September 2022 sees the nation’s Heritage Open Days focus on the theme ‘Astounding Inventions’. One that is hard to imagine life without today, is the telephone. Invented in America in 1876, they began to be widely adopted in the United Kingdom in the 1880s, and in the early 1890s, the National Telephone Company established a service in Berkshire.
The directory they produced for the Thames Valley in 1894 is one of the earliest telephone directories in this country, and we are delighted to share it with you (reference D/EX2859/1). It illuminates how differently the phone network worked 130 years ago – and also some surprising similarities.
The directory explains, ‘Each Subscriber is furnished with a special wire and instrument connected to a Numbered Indicator at the nearest Exchange. The operator identifies Subscribers by their numbers only.’ A form of data protection concern over 100 years ago! The company' s first base was in Reading, but it had additional Exchanges in Marlow, Slough, Windsor, Eton and Staines.
A single exchange linked callers with other phone users in the local area only whereas ‘Trunk lines’ provided communication with other towns. These were circuits connecting telephone switchboards in different areas.
The directory goes on to explain:
‘The Trunk Lines are for use in common by Subscribers and the Public, and Calls are subject to a limit of three minutes. No person can have the use of a Trunk Wire for more than two consecutive periods of three minutes if any one else is waiting for the use of the wire.
The Company have opened Public Telephone Call Rooms in various Towns, where any person, whether a Subscriber or not to the Telephone “Exchange” System, can speak to any firm or person on the Exchange in any Town connected by Trunk Wires.
Nearly all the most important Towns are now telephonically connected.’
There were 8 of these Public Call Rooms in or just outside Reading although not all could send trunk calls. There were located at the NTC’s main offices in the High Street (the end of Broad Street); at the refreshment pavilion in Palmer Park; and the business premises of H Milton, 1 Castle Street; F Attwells, 163 Friar Street; Farrer & Son, 133 London Road; C Bradley, 46 Market Place; C Turner, Prospect Street, Caversham; and J Toop, next to the Three Tuns, Earley. The company also had Telephone Call Rooms in Maidenhead, Windsor, Slough and Marlow, where the public could go to use the telephones for local calls, which cost 1d (one penny) for 3 minutes, with no discount for subscribers.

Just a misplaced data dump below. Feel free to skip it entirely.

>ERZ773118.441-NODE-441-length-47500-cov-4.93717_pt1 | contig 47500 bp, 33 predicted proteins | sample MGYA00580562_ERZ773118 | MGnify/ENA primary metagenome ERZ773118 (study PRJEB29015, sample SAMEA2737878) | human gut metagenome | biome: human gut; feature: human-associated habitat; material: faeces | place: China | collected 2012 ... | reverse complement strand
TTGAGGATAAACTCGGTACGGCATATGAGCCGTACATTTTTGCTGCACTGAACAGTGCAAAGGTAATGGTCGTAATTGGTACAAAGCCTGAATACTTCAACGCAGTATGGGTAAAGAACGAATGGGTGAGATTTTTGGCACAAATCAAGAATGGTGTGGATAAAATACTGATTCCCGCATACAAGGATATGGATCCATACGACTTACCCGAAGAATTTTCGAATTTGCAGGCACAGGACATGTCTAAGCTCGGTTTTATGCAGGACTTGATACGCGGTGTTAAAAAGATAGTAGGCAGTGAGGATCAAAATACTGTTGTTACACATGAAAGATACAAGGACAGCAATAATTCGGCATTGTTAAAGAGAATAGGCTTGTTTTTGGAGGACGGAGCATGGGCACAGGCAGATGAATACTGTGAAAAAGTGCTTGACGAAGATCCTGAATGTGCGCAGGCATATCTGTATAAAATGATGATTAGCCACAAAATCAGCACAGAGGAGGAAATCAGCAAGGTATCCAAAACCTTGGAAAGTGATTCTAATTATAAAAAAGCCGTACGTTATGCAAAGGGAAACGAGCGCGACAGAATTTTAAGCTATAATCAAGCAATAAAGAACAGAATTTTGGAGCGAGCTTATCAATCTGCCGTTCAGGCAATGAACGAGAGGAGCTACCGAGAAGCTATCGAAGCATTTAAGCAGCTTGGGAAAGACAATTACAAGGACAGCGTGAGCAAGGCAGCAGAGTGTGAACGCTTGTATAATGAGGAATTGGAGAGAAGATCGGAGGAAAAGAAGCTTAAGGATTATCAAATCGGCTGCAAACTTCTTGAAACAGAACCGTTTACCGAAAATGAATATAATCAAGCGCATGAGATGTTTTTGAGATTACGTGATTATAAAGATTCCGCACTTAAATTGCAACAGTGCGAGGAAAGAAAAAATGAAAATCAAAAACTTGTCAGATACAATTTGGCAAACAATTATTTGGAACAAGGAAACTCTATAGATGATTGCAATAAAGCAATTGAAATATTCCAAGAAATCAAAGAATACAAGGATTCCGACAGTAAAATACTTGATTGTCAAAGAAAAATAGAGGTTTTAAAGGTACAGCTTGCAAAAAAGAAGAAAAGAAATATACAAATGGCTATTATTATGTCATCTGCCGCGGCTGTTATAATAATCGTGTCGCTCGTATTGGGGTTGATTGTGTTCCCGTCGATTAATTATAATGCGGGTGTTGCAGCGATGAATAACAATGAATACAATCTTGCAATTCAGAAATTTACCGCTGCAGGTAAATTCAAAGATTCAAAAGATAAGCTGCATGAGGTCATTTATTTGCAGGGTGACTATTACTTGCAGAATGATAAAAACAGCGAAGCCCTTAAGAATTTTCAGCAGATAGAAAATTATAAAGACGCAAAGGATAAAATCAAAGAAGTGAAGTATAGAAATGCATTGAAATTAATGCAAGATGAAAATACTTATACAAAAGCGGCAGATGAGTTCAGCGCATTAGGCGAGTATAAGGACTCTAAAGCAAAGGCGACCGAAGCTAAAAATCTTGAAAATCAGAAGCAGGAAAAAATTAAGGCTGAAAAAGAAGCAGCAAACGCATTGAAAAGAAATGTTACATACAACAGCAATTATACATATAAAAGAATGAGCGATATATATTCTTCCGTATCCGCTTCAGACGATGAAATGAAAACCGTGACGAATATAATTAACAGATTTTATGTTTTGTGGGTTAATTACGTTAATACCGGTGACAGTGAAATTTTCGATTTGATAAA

Trunk calls were discounted for subscribers, who paid 3d for calls within 25 miles, up to 3 shillings for 200 miles. Non-subscribers were charged double. The bill had to be paid within seven days otherwise further calls could be refused by the Operator.
Instructions were given in the directory, and show just how much more complicated the telephones were to operate compared to today’s smartphones. To call another subscriber, you needed to ‘turn the handle, take the receiver off the hook, place it close to your ear and listen for reply. Tell the operator the number of the subscriber you wish to speak to, notice that the number is correctly repeated, and wait with the receiver to your ear until the subscriber asked for replies to the operator’s call. When listening be careful to answer only to your own number.’
To answer a call, ‘Take the receiver off the hook, place it close to your ear and speak. It is of the greatest importance that the bell should be answered IMMEDIATELY it rings; neglect of this frequently causes delay throughout the whole system. Speak about six inches from the transmitter clearly and distinctly but not loudly.’
When a call was finished, it was not enough to hang up the receiver: one needed also to ‘turn the handle to intimate to the Exchange to disconnect you’.
Emergency calls to the Fire Brigade did not need a number – the now familiar 999 was not introduced until 1937.
The telephone service was proudly announced to be 24/7. They did expect things would go wrong every now and then:
‘A “fault” or interruption of service should be reported at once to the Local Manager, in the town in which it arises, and, if possible, on the Company’s form, or by written memorandum. No verbal complaint can be recognised.’
Other modern echoes include the warnings against unauthorised access to equipment:
‘Subscribers are cautioned to refuse to allow strangers to inspect their telephones. The Company’s representatives will always prove their identity when visiting for inspection of apparatus.’
Similarly, sharing your phone subscription was firmly frowned upon:
‘Subscribers are expressly cautioned against permitting the use of their Telephones by Non-Subscribers. Breach of this rule of the Company, which is necessitated by the conditions of the Company’s license from the Postmaster-General involves cancellation of the agreement for the service.’
Later in the 1890s, the trunk lines were transferred to the General Post Office, and in 1912 the National Telephone Company was taken over by the GPO who ran the country’s phone network until 1984.
The directory tells us exactly who locally had a telephone in 1894 – mainly businesses, but also some wealthy individuals. It must have been a really exciting innovation being able to speak to someone miles away for the first time.